Can a single person fight with tens of people?

I’m sure most martial artists have  imagined ourselves fighting off multiple opponents like Bruce Lee in Fist of Fury.  In this classic film, he takes on an entire dojo, battling against each opponent until he is left to confront the Sensei himself.  However, is this realistic?


Masutatsu Ōyama (more commonly known as Mas Oyama) was a karate master who originally studied under  Gichin Funakoshi, the Father of Modern Karate.  Sensei Oyama went on to found his own style which he named Kyokushin Karate, a style of karate that allows full contact sparring.

Mas Oyama’s training style was brutal.  He would put on martial arts displays where he’d knock out live bulls or he’d snap off their horns.  Training sessions with his students were tough and injuries were common.  Breaking techniques on boards and bricks were used as way of testing striking power.   

One of Mas Oyama’s feats was to fight 100 men consecutively with each fight lasting two minutes.  The Sensei even introduced this test as part of the requirements for a student to obtain their 4th or 5th Dan grade.  Students were required to win over 50% of their fights and, if knocked down, to get up within 5 seconds.


So that’s unarmed fighting but what about in a military setting.  Is this reserved for films like Rambo where a lone hero takes on entire army and emerges unscathed?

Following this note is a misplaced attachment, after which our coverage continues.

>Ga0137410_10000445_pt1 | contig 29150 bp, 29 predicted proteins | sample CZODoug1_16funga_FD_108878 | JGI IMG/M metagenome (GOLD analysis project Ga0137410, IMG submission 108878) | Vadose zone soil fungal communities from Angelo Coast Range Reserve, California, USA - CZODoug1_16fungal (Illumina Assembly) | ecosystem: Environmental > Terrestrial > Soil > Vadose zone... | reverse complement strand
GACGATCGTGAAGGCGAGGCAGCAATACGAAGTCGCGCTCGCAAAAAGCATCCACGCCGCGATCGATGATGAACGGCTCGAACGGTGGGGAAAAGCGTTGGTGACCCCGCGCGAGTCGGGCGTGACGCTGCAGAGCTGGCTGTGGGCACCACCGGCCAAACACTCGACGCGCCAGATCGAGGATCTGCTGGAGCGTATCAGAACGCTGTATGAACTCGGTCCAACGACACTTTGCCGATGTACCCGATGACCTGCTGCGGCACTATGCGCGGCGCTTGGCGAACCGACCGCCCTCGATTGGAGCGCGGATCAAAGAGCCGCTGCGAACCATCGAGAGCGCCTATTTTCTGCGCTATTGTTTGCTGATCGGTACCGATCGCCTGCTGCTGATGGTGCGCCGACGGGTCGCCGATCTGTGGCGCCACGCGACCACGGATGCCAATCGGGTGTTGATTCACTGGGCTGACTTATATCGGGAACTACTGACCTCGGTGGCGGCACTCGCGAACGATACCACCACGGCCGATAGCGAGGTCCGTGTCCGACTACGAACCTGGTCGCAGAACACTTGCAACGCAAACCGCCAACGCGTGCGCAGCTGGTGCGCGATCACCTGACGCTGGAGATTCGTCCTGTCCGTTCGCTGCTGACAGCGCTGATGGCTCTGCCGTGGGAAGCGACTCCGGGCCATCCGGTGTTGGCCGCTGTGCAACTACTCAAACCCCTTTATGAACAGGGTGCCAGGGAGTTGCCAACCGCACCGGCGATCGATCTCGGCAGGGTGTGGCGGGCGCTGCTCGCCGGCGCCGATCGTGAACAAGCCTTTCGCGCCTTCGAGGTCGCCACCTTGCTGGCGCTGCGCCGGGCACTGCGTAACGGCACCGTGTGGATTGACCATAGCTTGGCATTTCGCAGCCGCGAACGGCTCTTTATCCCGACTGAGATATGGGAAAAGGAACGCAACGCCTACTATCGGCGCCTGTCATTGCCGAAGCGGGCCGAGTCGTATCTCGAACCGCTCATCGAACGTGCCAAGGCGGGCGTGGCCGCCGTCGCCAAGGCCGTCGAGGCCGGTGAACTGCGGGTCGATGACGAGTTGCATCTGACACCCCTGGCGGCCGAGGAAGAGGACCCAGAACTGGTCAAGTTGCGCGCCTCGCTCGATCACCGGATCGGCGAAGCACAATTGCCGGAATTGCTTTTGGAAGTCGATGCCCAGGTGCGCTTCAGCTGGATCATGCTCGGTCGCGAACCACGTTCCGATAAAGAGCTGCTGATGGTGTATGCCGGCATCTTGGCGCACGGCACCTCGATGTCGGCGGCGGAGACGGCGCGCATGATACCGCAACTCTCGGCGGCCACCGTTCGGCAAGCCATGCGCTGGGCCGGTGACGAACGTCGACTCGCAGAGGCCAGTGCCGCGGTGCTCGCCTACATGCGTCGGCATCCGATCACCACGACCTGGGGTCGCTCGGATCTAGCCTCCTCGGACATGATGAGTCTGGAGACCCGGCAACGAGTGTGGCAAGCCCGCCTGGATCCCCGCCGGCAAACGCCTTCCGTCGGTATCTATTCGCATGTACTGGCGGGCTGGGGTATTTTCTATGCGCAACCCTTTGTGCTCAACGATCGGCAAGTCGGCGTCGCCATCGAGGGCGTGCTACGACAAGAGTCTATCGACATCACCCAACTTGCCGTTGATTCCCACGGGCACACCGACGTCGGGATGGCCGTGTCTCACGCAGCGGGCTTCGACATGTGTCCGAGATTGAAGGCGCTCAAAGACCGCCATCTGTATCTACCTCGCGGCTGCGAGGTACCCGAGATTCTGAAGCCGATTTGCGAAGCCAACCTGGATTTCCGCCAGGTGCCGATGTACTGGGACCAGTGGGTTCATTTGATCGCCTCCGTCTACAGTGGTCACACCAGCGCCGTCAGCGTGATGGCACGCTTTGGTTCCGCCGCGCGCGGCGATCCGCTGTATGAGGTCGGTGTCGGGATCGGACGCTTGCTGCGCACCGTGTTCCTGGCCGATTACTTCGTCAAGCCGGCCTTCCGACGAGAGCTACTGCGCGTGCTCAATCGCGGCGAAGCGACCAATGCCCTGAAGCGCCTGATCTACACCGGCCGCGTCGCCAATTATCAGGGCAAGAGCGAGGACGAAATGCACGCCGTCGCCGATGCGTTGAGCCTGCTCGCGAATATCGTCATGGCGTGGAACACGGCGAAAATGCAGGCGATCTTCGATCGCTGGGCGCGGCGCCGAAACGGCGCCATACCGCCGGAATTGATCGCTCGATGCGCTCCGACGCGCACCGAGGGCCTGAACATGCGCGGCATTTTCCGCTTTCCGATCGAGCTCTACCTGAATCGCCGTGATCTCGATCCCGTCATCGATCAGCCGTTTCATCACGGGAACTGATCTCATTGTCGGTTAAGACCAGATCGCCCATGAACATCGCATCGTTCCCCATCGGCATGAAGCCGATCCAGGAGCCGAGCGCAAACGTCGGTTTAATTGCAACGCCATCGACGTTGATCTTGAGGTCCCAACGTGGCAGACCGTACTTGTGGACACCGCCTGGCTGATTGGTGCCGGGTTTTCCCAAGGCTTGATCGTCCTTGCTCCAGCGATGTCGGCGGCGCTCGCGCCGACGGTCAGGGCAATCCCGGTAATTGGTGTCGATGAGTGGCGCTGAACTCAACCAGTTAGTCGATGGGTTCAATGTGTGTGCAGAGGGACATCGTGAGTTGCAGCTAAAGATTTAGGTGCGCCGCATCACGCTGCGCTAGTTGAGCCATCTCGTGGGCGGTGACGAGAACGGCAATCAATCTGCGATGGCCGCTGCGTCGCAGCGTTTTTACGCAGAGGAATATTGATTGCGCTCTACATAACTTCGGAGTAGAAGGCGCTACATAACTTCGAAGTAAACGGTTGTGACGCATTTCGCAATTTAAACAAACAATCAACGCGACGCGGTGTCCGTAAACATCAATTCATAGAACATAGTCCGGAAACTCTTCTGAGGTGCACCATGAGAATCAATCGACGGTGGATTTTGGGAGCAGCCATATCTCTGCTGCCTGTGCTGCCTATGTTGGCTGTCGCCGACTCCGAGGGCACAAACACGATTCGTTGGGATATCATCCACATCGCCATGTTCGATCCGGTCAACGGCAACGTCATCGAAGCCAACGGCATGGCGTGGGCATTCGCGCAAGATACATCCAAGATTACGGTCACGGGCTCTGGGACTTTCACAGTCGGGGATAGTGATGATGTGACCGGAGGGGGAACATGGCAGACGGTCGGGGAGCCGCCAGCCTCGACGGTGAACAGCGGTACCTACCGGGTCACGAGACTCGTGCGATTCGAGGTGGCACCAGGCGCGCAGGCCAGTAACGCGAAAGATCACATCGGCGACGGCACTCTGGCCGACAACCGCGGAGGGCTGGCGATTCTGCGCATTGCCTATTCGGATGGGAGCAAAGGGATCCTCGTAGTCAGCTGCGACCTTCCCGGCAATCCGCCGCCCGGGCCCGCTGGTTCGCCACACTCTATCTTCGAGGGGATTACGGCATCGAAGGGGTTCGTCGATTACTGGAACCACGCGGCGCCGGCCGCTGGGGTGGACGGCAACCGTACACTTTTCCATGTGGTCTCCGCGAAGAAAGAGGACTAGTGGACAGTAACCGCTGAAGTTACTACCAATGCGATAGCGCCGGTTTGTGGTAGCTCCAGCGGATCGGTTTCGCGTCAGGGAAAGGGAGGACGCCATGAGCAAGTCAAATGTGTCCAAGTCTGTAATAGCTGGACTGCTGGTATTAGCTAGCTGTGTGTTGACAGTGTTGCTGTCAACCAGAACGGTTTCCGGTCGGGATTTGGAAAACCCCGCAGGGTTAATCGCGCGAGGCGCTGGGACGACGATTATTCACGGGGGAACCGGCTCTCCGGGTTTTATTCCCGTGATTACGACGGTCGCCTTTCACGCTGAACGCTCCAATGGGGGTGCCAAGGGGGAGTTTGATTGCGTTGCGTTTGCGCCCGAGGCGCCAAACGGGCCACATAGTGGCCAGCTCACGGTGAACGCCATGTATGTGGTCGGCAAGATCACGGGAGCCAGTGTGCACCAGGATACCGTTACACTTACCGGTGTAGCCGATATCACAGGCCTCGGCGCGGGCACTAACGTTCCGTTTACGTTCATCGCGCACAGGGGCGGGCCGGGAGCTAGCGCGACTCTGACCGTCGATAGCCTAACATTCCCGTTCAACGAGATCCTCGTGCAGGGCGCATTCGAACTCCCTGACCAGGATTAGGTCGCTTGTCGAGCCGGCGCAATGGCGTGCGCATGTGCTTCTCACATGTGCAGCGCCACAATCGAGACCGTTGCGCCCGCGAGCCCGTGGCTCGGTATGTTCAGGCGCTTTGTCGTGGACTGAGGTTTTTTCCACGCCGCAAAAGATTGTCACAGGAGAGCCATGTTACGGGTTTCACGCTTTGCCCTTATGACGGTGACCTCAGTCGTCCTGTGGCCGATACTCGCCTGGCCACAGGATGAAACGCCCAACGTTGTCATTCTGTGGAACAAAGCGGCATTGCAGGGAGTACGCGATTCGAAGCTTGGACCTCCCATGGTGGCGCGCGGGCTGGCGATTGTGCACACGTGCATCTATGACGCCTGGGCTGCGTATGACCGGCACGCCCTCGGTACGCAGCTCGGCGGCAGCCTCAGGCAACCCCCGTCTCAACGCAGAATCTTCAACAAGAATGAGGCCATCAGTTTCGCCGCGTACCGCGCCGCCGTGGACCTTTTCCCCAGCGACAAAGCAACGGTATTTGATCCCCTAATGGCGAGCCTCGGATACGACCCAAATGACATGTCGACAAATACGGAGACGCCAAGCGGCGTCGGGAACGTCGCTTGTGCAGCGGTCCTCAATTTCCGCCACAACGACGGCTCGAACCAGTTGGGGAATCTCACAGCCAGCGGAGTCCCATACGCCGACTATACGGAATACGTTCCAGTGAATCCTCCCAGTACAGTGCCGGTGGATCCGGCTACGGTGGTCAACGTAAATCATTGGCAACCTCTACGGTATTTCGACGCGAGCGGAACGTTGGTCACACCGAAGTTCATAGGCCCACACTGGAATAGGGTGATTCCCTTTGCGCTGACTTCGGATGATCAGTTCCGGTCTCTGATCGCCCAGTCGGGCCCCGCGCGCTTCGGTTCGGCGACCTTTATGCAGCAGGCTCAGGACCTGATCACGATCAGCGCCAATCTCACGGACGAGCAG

Whilst you’d expect this to be the the sole reserve of Hollywood. Such events have happened in military confrontations.  


One took place in September 2010, in Afghanistan’s Helmand Province and involved  Sergeant Dipprasad Pun of the Royal Gurkha Rifles.

He was on duty alone at a two story outpost, when he suddenly found himself at the sharp end of a well planned attack on his position.

Pun grabbed his machine gun and fired off 250 rounds.  He then threw 17 grenades at the oncoming attackers before picking up  his service rifle and letting off a further 180 rounds.  During the attack he even ended up throwing a land mine at the aggressors.

When the smoke cleared and reinforcements finally arrived, 30 Taliban lay dead.       

Sergeant Dipprasad Pun was awarded the Gallantry Cross, one of the UK’s highest military honors. 


For us mere mortals, the best option when confronted by multiple opponents is to run.  It’s almost guaranteed that this type of situation won’t go well for you.  In this scenario it’s very easy for you to be blindsided – someone will hit or kick you without you even seeing it coming.

In a very short period of time, you’ll find yourself on the floor with someone doing a hundred step kata on your head.  It’s therefore always best to try and escape as quickly as you can.


If it’s not possible to run, then you’ll need to try and reduce the number your fighting at any one time.  You can attempt this by manoeuvring yourself so that the opponents get in each other’s way.  You use the opponents like a shield so you work on defending yourself from a reduced number of attackers.


Some martial arts experts recommend trying to get yourself into the corner of a room.   The theory being that noone can sneek up behind you and only a limited number can actually attack you at one time.  In this way you’re limiting the number of attackers you have to face.

However, the big problem with this approach is that you’re trapped.  No matter how good a fighter you are, eventually someone is gong to catch you with a lucky punch and down you’ll go and once you’re down they’ll be no getting up.


As I always say, if faced with the possibility of violent confrontation, it’s always best to run in order to live another day.